By Melody Warnick
War Veteran Kerri LudwigWhen the soldiers burst into the cavernous hall at Fort Bliss, in El Paso, TX, Richard Ludwig couldn't see his wife. No surprise there. Even in her combat boots, 33-year-old Kerri Ludwig is just 5'4"-not tall enough to stand out among the primarily male members of the 2-43 Air Defense Artillery Battalion.
Richard scanned the ranks as the welcome-home ceremony drew to a close, and watched as sign-waving civilians embraced loved ones back from their yearlong deployment to the Middle East. Still no Kerri. It wasn't until Richard stood on a chair that the two finally spotted each other. "She ran to me and just held me for a while," Richard recalls. At last Kerri looked up and said, "Let's go home."
Kerri's fourth deployment-her toughest yet-was officially, thankfully over. It had been a very long year.
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When Kerri joined the Army in 1996, she was 18 years old and thinking more practically than patriotically. "I wanted to go to college, and the military was a way to pay for school," she says.
In 2001, however, the 9/11 attacks changed what it meant to be a soldier. At the time, Kerri was stationed in Germany, a divorced single mom caring for two sons, 5-year-old Zacheriah and 3-year-old Isaiah. After the World Trade Center attacks, the Army raised security levels at military posts around the world, so "everyday operations stopped and all we did were long patrols in 36-hour shifts," she remembers. Things got so crazy that she sent her boys to Mills River, NC, to live with her mother. By the end of the next year, Kerri was among the first wave of soldiers deployed to Iraq for her first of two back-to-back tours of duty.
What it felt like to be in a war zone was nothing she could have anticipated. The mortar fire was terrifying. When it got close, some soldiers-male and female-broke down and cried. Others would be too panicked to put on their gear correctly or run for cover. "I wasn't going to give in to the fear, though," Kerri says. "It can lead to mistakes that get you killed, and I had two boys I had to go home to." At night, she stared at the Powerpuff Girls dolls dangling above her cot-Isaiah's gift to her-and wondered when she could call home again.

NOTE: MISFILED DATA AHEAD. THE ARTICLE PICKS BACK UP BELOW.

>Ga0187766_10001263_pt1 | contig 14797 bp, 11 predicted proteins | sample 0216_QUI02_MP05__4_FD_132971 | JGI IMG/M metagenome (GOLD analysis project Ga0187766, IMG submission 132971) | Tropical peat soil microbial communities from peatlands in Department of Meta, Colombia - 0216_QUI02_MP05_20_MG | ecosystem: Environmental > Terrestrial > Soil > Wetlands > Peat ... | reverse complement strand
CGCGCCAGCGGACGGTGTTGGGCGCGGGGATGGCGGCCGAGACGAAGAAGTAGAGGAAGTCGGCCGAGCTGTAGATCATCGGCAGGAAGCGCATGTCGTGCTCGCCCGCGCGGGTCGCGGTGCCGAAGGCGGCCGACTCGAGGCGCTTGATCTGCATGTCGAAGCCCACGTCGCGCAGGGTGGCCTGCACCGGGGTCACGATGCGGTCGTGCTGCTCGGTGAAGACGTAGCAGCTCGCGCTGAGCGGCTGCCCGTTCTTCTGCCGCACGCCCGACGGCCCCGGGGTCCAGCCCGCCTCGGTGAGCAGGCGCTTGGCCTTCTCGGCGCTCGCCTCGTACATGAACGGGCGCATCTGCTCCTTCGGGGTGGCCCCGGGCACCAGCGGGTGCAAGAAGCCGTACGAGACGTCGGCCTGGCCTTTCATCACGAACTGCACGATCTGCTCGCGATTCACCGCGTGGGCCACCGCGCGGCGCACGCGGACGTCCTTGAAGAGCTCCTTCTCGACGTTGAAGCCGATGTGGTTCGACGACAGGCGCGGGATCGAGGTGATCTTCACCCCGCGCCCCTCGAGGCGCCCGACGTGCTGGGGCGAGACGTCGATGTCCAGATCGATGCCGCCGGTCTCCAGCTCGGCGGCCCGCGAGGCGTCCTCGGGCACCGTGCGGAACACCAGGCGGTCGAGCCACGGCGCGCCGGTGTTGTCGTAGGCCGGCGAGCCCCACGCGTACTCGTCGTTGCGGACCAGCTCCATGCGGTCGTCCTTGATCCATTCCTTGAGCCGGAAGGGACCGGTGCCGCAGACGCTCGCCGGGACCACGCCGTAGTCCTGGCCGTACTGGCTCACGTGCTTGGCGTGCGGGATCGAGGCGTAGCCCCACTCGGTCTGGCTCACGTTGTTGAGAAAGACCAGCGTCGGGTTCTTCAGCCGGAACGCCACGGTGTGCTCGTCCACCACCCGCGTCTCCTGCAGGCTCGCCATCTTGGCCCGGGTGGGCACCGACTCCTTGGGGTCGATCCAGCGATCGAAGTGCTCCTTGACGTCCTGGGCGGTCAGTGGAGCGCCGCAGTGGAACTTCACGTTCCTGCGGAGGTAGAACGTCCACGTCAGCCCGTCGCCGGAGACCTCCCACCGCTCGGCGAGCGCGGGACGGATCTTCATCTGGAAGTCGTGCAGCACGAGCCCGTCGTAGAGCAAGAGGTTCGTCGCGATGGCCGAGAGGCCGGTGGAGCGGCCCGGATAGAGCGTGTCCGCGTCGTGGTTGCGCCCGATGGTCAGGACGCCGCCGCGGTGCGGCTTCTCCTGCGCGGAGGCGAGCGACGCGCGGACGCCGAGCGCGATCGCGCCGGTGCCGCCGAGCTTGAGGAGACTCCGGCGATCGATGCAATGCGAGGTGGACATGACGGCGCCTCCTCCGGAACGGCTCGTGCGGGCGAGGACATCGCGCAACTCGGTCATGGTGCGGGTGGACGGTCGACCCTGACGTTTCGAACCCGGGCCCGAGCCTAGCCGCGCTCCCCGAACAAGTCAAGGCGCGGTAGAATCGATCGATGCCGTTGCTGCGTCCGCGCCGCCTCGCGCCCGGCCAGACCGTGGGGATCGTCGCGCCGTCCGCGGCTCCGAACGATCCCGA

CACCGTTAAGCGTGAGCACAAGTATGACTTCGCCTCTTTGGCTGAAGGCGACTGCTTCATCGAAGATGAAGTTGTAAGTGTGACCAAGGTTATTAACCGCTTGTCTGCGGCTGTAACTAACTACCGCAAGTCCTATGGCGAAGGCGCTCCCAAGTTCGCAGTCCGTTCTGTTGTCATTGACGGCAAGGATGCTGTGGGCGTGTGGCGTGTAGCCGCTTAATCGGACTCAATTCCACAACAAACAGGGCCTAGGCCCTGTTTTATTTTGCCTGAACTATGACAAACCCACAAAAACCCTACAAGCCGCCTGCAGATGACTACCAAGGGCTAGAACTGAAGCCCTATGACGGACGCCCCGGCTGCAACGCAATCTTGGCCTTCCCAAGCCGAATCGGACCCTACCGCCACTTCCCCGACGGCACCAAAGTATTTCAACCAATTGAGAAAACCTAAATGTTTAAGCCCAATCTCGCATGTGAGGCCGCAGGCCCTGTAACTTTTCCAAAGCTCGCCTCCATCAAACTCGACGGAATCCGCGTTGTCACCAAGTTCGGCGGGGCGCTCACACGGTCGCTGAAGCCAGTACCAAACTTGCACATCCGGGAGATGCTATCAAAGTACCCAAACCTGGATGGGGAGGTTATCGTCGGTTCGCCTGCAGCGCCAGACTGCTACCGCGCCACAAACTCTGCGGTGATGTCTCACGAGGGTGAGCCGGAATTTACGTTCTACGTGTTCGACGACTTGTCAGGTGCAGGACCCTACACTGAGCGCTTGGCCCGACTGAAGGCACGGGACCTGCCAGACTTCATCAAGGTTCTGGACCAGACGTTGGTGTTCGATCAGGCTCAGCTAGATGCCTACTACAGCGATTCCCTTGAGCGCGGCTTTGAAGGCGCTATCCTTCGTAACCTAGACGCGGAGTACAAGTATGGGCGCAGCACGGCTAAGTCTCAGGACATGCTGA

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By the end of her second deployment in 2003, Kerri had decided to leave the military. She was under great stress. A fellow soldier and friend had shot himself, despite her pleading with him not to, right in front of her.
Kerri took a job as an office manager in Asheville, NC, and focused on her boys. Her two-year absence had been especially hard on Isaiah, who would rock and cry for hours in his preschool classroom. Diagnosed with anxiety, Asperger's syndrome, bipolar disorder and reactive attachment disorder (a condition in which young children do not develop healthy bonds with their caregivers), "Isaiah went through some serious trauma during my deployment to Iraq," Kerri says.
In 2006, Kerri started getting letters from the Army inviting her to reenlist. As a former soldier, Kerri was part of The Individual Ready Reserve, which the military has the right to recall to active duty at any time. One of her friends who had also left the military had been called back. Kerri was torn. She didn't want to leave her children, but her sense of duty called her to serve. To make her decision even more complicated, Kerri's brother-in-law, a fellow soldier, was captured and killed in Iraq that summer. Kerri took her sons to the funeral at Arlington National Cemetery in Virginia, where they witnessed firsthand the raw pain of their aunt and cousins.
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Nonetheless, Kerri knew what she had to do. "I told myself, I'm not going to fight it, I'm just going to do what's asked of me." Rather than endure a long wait for the call, Kerri reenlisted in October 2006 and was deployed to Kuwait in January 2008. Naturally, her departure was tough on her boys, who returned to Grandma's. "I worried about my mom getting hurt," Zacheriah says now. "If anything goes bad, if she gets hurt...it changes everything."
The Toughest Year Yet
Safely back from the Middle East in 2009, Kerri moved her family to Fort Bliss, where she was stationed. But after settling into regular life with her kids, she was deployed yet again last year, to bases in Qatar and Bahrain. She found herself playing the ultimate working mom, commanding a team of 20 soldiers one minute, coaching Zacheriah through tricky algebra problems by text message the next.